Change the look of a room in a weekend -- or your whole house in a few weekends -- with easy-to-find beaded board. Here's how to install beaded board.
Found in a variety of home styles—traditional and cottage style, to name a few—beaded board, also called wainscoting, can add character and welcome detail to a range of rooms. And adding beaded board isn't that complicated of a project, either. With a few key tools and some essential steps, you can transform your home. Here's how to install beaded board.
Floors of homes of all ages tend to settle and shift, even by fractions of an inch. Those small increments can impact both the visual appearance and the installation of beaded board. To counteract any house shifting, you'll establish a level line at the top of the beaded board.
Here's how to start: Pick a side wall and measure up from the floor to the intended height of the beaded board. That's your starting spot; use a level and a chalk line (not a measurement from the floor) to mark a continuous level line around the room.
The next step in how to install beaded board is to cut individual pieces of the material, which is sold as large sheets of paneling, to fit around the room. Cut the paneling piece by piece using a circular saw. You will also need to use a hole saw to make any openings needed, such as for electrical outlets.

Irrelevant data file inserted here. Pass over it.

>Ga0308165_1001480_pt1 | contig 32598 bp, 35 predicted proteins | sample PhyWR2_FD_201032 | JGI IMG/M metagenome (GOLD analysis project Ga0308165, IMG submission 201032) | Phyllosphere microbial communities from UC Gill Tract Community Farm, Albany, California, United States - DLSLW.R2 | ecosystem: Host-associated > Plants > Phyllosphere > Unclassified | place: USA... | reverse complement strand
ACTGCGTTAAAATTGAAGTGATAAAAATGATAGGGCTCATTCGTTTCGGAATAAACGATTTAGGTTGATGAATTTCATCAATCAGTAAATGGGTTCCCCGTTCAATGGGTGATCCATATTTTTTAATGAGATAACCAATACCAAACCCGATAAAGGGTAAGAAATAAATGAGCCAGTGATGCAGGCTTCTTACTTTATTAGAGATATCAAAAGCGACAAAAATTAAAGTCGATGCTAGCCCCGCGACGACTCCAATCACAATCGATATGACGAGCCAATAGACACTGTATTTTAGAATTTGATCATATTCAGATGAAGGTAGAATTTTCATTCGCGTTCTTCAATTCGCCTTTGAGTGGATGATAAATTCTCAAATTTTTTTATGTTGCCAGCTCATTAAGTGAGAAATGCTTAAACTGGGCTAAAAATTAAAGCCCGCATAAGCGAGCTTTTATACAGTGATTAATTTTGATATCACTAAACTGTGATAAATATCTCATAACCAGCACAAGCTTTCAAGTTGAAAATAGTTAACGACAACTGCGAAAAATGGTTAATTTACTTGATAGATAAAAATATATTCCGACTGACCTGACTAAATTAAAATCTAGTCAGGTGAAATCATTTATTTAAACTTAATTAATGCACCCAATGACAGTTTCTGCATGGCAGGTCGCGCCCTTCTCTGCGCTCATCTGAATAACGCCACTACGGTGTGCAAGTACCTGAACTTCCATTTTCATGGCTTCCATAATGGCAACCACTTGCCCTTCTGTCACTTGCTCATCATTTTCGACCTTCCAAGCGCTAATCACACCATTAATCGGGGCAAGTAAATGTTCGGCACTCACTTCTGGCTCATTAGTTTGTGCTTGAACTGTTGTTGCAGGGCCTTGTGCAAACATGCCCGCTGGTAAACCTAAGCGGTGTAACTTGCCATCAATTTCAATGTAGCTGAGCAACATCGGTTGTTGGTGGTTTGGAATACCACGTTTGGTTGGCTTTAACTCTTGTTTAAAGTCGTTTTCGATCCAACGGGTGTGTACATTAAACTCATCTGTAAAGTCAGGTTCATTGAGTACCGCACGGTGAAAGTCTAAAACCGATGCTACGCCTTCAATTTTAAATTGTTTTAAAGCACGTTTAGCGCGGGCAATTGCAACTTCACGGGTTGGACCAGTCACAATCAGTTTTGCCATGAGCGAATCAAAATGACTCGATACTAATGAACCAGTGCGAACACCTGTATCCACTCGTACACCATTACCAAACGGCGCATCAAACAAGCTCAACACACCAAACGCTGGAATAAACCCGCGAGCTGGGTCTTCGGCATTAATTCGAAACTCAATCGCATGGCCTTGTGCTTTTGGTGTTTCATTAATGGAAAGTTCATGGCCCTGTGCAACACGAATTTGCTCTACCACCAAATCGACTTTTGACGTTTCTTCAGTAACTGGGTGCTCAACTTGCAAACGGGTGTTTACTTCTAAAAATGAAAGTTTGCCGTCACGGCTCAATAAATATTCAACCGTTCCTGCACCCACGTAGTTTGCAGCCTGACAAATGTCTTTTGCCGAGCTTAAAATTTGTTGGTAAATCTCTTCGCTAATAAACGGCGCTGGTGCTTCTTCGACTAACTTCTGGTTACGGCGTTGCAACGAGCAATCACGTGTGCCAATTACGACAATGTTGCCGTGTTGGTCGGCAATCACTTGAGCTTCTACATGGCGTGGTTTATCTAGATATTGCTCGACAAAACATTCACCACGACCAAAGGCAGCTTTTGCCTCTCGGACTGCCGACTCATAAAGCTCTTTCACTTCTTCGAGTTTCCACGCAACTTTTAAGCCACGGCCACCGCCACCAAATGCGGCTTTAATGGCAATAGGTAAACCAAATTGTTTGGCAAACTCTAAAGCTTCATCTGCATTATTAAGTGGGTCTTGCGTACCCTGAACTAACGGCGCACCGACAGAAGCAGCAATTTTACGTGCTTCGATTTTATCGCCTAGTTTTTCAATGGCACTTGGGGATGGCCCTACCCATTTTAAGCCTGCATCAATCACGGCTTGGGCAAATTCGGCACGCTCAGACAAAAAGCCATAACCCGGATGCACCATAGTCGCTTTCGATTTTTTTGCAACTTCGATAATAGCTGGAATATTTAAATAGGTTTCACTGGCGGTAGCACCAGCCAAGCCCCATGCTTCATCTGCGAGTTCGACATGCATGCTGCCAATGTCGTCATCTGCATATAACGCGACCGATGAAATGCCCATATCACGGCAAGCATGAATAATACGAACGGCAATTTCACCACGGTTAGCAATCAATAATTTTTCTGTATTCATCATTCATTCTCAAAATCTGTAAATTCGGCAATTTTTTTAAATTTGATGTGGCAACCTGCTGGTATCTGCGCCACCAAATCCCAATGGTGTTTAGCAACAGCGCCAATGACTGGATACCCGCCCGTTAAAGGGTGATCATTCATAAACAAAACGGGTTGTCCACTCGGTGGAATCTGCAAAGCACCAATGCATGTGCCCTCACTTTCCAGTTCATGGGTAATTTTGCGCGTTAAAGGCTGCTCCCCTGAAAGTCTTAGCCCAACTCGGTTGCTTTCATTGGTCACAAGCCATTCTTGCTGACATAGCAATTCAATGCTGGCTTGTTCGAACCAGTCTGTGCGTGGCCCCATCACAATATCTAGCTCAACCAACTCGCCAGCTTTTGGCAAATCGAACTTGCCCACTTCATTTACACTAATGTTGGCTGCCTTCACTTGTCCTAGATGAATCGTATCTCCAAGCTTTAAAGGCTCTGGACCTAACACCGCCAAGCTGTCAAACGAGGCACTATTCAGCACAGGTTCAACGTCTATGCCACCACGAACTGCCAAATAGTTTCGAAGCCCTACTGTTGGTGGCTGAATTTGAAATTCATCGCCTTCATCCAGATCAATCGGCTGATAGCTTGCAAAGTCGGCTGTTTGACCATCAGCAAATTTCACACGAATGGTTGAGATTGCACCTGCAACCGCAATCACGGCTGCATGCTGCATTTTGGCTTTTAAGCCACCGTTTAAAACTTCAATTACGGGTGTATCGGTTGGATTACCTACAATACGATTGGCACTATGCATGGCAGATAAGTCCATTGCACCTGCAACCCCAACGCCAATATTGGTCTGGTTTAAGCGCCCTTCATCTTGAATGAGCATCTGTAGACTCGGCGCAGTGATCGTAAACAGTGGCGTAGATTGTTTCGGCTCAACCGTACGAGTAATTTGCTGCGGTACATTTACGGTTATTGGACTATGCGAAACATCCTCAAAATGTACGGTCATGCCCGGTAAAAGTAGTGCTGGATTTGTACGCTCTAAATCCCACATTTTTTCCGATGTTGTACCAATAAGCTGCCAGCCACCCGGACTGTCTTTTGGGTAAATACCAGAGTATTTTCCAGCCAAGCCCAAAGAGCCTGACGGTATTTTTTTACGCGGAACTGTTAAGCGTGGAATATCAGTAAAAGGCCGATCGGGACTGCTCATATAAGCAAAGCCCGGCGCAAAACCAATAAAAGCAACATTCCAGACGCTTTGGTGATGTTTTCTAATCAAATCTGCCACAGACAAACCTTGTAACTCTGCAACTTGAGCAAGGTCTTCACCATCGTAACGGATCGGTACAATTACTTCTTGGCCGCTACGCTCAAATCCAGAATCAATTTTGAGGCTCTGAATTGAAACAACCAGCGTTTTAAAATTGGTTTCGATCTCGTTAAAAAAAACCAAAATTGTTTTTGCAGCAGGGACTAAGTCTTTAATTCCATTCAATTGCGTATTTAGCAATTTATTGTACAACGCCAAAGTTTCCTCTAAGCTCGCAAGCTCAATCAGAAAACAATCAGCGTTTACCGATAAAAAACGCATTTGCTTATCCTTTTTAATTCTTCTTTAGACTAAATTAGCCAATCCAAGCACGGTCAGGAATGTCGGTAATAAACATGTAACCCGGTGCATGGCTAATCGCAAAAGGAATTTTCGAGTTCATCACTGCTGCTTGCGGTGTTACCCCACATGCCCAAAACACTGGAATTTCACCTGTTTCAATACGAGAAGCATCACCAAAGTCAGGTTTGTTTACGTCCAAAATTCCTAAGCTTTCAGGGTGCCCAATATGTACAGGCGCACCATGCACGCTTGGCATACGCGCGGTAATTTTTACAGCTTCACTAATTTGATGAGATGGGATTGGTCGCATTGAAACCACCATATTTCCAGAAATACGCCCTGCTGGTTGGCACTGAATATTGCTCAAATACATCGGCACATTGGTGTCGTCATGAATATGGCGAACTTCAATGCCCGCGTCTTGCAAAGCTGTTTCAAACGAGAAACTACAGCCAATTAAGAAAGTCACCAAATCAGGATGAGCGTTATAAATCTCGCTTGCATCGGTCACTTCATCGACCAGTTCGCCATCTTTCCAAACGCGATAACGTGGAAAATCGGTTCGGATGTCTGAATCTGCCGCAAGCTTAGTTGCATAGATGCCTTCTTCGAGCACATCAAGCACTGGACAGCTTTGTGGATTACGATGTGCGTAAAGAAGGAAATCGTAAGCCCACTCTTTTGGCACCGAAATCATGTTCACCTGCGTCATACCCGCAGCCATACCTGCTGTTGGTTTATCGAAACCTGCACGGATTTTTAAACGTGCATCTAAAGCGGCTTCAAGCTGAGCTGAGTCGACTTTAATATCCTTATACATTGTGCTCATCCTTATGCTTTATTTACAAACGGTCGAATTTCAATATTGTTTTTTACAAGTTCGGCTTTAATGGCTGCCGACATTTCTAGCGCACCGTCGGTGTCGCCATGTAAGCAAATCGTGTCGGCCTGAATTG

Work your way to install beaded-board pieces from your starting spot. Once one piece is cut, apply construction adhesive to the back of the beaded-board paneling piece. Then, place on the wall, using the continuous top level line as your guide. Attach the next piece, matching the groove and tongue of adjacent pieces as you go. Use a brad nailer and nail from the center edge of each piece out to the corners.
After you've attached all pieces of beaded board, you can add trim to the top and bottom to give it a finished look. Many homeowners finish with simple quarter-round trim, but more intricate assemblies work as well. You can also purchase prepainted trim, or paint it yourself.
Measure the top and bottom of the beaded board and cut trim pieces to match. Miter any corners and install the top and then the bottom of the trim pieces, using finishing nails. Fill the nail holes and any gaps with caulk.
Once you got passed that, this is where a lot of the work comes in, this old paneling from the '70s here. A lot of people are considering painting paneling in their own house. Give us some tips on how to do it right. Sure. The first thing I'll do is wipe it clean. Uhuhm. Come back and putty all the nail holes. Caulk any kind of cracks. Right. Uhuh. Use a 100-grit sandpaper to rough the surface up. Well, instead of smoothing with the sandpaper, you're actually kinda roughing it up so that you get that adhesion that you need. Exactly. And what I'm using here is a tinted 100% acrylic latex primer. Okay. And that will bond to the sanded paneling. And then, it'll be ready for the finish coat. Finish coat. Well, I'll tell you that primer tainting it a little bit like that really does make a difference in terms of having that finish coat covered up very well. I know that's a great tip to go with, but I know that after you do all of that, you still have kind of a different approach on the trim. That's correct. Basically, what I'll do on that to prep it, same thing, sand it down. Uhuhm. Caulk, putty, and then, in this case, the homeowner wants oil-based finish coat. Uhuh. I'll go with an oil-based primer and then put 2 coats of oil-based finish coat on. I see. That should really produce a pretty high gloss and if you're using oil on all of that.